Manufacturers see positive start to year

Posted on February 1, 2012

shows labours working at a clothes factory in Zouping, east China

The world’s leading manufacturing nations started the year with tentative steps towards recovery, according to data showing the global economy recapturing some optimism but with dark clouds persisting over the troubled southern members of the eurozone.

Asia’s biggest economies led the way. In China, the official purchasing managers’ index, an important gauge of factory growth, rose to 50.5 in January from 50.3 a month earlier. In remaining above 50, the index indicated an expansion in industrial activity, confounding forecasts for a decline.

India’s manufacturing sector grew at its fastest pace in eight months, according to the latest HSBC manufacturing PMI survey, compiled by Markit, a closely watched barometer of manufacturing output, demand, prices and employment.

While the eurozone index remained below 50, indicating that business conditions had worsened for a sixth straight month, it rose from to 48.8 from 46.9 in December. Output rose but new orders continued their decline.

Chris Williamson, chief economist at Markit said: “Euro area manufacturing has started 2012 surprisingly well, suggesting the region may avoid a slide back into recession.”

The survey broadly mirrored Monday’s unemployment figures, which highlighted the growing gap between the fortunes of Germany and other northern European economies and those of many of their fellow members of the 17-country eurozone.

Germany’s PMI recorded a six-month high of 51, while Greece, which has imposed swingeing spending cuts in a race to avoid the first developed country in 60 years to default on its debts, saw its factory output sub-index fall at the fastest rate since the first Greek survey in 1999, to 37.4 from 39.3 in December. Greece’s overall PMI reading has been positive for only one month since October 2008.

Italy and Spain, the two largest eurozone economies to have become embroiled in the debt crisis, both saw improvement but remained well below positive territory. The French PMI fell.

“All in all, whether growth will be positive in [the first quarter] remains highly uncertain, but we can assert with relatively more certainty that the worst may be behind us,” wrote analysts at Barclays Capital.

The euro erased early losses after the data were released to trade at at $1.3113, up 0.2 per cent.

Monday’s European Union summit, at which 25 of the bloc’s 27 members agreed a treaty to enshrine tough new fiscal rules, ignited a debate about whether austerity policies are choking off economic recovery.

Leading European manufacturers including Siemens and Philips have blamed sagging demand in Europe for recent poor results.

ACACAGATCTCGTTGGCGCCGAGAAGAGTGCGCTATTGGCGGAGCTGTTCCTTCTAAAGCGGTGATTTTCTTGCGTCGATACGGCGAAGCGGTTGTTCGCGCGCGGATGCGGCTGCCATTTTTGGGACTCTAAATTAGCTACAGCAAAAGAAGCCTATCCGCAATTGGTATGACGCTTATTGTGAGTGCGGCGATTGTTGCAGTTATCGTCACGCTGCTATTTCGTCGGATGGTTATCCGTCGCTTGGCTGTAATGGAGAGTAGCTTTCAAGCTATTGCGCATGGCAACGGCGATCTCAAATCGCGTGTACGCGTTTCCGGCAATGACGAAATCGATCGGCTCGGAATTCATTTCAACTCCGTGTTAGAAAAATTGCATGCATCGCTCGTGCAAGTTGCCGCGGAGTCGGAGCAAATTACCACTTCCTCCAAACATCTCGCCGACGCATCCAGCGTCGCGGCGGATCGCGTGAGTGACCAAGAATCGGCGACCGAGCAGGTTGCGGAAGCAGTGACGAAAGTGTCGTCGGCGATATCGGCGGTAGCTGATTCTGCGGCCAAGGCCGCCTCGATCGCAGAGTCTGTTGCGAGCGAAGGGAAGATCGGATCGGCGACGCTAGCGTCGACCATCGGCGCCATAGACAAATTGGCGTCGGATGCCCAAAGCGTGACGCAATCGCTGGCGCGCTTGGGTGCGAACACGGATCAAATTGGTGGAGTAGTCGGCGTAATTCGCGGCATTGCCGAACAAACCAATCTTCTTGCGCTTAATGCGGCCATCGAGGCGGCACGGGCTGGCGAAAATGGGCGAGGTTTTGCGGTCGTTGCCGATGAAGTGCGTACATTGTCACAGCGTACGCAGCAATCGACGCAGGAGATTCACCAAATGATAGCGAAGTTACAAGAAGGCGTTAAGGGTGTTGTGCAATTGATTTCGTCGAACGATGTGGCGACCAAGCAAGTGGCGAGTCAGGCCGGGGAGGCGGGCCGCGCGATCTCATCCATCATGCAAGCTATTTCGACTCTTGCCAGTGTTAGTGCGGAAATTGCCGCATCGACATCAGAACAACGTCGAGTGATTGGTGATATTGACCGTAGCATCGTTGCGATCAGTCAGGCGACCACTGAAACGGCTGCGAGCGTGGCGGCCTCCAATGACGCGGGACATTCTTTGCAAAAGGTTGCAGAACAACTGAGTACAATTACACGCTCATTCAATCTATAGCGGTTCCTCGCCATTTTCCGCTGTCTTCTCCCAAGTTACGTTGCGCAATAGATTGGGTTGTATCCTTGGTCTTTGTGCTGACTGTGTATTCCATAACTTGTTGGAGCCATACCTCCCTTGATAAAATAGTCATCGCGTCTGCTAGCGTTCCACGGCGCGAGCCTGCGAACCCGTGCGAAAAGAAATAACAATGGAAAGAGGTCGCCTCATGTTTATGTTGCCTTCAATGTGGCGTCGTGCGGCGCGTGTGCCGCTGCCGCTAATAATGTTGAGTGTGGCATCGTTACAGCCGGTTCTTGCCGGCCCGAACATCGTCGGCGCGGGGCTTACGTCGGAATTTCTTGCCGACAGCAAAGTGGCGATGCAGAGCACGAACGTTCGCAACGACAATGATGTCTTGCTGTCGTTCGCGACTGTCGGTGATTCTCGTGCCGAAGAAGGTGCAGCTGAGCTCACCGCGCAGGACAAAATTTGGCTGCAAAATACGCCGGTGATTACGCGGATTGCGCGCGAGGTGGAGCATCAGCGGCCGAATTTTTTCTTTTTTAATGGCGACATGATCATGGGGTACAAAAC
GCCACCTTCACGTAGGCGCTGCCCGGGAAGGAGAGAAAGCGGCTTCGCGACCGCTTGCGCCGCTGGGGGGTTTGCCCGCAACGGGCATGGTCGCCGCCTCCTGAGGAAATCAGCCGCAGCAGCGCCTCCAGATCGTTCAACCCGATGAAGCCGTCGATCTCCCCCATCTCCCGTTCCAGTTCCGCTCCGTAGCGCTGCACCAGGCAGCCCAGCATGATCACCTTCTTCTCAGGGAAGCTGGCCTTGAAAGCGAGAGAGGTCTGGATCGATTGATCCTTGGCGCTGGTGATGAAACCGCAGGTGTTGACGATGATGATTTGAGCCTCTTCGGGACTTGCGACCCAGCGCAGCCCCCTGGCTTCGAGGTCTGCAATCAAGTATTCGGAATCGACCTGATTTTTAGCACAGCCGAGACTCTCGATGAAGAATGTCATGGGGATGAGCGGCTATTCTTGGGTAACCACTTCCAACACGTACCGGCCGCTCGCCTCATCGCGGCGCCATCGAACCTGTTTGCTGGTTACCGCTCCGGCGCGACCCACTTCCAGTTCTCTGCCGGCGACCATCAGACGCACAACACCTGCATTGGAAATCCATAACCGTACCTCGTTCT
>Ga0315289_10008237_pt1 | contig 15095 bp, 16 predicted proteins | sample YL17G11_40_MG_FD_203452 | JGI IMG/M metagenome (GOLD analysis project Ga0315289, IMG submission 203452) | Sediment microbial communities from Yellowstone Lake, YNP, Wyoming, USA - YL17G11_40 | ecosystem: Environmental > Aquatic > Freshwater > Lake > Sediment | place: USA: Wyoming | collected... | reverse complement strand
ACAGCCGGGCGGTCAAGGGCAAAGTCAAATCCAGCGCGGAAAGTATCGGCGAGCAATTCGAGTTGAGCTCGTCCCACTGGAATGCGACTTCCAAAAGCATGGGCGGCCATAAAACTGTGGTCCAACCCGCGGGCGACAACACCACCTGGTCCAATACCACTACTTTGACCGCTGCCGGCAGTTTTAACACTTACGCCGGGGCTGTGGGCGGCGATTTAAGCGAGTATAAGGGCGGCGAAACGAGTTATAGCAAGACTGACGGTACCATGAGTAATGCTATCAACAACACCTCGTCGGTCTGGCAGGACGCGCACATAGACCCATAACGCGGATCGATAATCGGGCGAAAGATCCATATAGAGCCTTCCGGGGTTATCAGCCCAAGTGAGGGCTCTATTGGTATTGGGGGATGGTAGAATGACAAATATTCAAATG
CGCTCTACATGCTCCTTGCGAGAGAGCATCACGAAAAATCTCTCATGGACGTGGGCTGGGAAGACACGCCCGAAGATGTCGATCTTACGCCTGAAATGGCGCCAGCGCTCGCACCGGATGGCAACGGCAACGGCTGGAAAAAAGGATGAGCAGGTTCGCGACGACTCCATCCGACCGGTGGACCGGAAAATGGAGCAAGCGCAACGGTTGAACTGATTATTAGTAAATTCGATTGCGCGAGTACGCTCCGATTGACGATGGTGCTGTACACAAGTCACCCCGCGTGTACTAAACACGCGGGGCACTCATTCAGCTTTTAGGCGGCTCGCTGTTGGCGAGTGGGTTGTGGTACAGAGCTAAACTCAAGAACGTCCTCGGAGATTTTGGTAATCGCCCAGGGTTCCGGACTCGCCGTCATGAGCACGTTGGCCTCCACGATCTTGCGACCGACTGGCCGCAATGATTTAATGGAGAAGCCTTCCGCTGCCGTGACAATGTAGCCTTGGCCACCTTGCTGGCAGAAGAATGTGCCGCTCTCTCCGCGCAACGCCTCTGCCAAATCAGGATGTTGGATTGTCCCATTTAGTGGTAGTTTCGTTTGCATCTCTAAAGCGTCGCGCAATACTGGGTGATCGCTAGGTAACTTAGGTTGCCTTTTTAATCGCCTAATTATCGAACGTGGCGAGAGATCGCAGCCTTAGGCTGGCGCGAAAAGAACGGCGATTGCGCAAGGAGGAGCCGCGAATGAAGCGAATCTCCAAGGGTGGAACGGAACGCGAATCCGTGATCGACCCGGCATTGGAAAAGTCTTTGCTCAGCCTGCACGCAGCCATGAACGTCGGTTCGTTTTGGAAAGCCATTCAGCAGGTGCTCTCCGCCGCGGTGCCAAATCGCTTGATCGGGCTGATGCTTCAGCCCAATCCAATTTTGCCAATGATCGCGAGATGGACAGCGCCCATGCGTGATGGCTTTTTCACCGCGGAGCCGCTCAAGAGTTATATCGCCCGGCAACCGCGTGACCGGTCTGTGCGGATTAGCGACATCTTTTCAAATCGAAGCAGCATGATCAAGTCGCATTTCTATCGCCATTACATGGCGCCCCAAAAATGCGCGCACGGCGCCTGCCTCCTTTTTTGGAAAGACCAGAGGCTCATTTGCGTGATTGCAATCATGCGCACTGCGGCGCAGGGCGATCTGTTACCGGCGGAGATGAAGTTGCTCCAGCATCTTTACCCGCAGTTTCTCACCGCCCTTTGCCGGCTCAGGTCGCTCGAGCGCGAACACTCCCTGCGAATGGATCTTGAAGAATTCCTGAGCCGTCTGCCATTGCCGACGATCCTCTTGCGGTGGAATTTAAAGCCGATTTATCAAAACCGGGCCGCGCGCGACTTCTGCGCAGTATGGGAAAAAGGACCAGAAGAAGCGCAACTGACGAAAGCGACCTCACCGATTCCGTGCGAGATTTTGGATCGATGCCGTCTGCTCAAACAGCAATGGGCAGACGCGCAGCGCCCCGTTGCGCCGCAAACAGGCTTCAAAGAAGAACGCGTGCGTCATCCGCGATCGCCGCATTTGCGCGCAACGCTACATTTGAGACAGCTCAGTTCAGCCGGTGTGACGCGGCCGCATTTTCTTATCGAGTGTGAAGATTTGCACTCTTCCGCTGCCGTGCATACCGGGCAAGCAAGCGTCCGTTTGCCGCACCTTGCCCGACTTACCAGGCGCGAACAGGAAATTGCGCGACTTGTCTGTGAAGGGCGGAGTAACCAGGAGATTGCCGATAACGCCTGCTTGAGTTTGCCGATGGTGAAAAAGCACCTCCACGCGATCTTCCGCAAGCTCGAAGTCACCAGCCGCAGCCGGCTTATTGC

Ewald Nowotny, a member of the European Central Bank’s council, warned on Monday: “We could have stagnation in the euro region as a whole or recession in certain phases.”

Outside the euro areas, a rise in the UK’s headline PMI to 52.1 from 49.7 in December showed Britain’s manufacturing in better health than many economists had expected.

Falling European demand was reflected in a dip in China’s sub-index measuring export deals. However, factories noted an increase in their domestic business, as the world’s second-largest economy remained robust despite the government’s sustained campaign to cool the property sector.

“The Chinese economy has gradually stabilised. The rise in new orders and raw material inventories reflects a recovery for industrial companies,” said Zhang Liqun, an analyst with the China Federation of Logistics and Purchasing.

But economists also cautioned against over-interpreting the data because of seasonal distortions. With the Chinese New Year in the final week of January, many factories were closed or running at half-speed for the latter half of the month, and significant adjustments to the data were needed to produce the final PMI figure.

Japanese output rose for the first time in three months, albeit slowly.

In the latest sign that Asia’s third-largest economy is recovery from its 2011 slowdown, India’s PMI rose to 57.5 from 54.2 in December. Factory output surged the most on record, driven increased domestic and foreign demand.

The rise follows December’s decision by India’s central bank to end aggressive monetary tightening and a raft of positive economic data.

However, some analysts warned that the strong PMI numbers failed to reflect the broader state of the economy.

“The PMI numbers are extremely robust but they don’t tell the whole story,” said Shubhada Roa, chief economist at Yes Bank. “Consumption growth has improved, that’s clear, but unfortunately investment remains laggardly.”

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